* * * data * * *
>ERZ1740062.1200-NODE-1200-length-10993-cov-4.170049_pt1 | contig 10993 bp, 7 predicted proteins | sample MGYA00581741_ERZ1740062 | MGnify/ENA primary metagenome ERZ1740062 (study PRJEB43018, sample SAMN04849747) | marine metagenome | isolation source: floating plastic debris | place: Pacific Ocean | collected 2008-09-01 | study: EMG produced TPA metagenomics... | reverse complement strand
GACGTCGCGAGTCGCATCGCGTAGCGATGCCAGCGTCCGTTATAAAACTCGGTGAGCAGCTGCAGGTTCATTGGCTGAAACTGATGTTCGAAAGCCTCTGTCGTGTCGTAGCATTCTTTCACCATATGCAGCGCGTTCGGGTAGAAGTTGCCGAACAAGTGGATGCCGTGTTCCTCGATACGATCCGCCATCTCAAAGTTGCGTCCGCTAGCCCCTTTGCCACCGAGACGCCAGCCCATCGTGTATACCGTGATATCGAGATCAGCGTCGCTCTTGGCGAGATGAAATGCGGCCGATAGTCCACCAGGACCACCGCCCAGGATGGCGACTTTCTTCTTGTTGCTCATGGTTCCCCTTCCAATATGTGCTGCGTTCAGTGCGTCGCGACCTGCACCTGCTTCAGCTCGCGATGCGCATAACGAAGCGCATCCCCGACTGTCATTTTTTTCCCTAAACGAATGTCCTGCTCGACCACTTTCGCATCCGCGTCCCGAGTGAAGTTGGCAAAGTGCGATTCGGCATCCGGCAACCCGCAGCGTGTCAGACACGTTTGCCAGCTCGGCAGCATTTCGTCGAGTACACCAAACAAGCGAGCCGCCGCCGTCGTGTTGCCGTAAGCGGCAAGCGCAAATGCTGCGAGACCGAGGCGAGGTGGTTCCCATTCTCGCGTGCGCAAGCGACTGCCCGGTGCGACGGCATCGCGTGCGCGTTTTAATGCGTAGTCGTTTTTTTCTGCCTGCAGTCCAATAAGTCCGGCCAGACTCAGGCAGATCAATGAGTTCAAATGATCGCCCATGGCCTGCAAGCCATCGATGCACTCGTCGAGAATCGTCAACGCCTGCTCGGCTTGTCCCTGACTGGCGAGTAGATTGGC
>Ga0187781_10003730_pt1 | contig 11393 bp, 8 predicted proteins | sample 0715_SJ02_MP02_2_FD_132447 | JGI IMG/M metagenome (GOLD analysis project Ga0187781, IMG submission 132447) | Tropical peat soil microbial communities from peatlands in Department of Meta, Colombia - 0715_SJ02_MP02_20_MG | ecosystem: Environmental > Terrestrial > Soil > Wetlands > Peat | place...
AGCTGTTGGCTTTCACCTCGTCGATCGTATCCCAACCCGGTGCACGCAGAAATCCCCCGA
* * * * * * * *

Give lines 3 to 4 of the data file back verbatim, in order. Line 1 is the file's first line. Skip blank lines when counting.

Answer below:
>Ga0187781_10003730_pt1 | contig 11393 bp, 8 predicted proteins | sample 0715_SJ02_MP02_2_FD_132447 | JGI IMG/M metagenome (GOLD analysis project Ga0187781, IMG submission 132447) | Tropical peat soil microbial communities from peatlands in Department of Meta, Colombia - 0715_SJ02_MP02_20_MG | ecosystem: Environmental > Terrestrial > Soil > Wetlands > Peat | place...
AGCTGTTGGCTTTCACCTCGTCGATCGTATCCCAACCCGGTGCACGCAGAAATCCCCCGA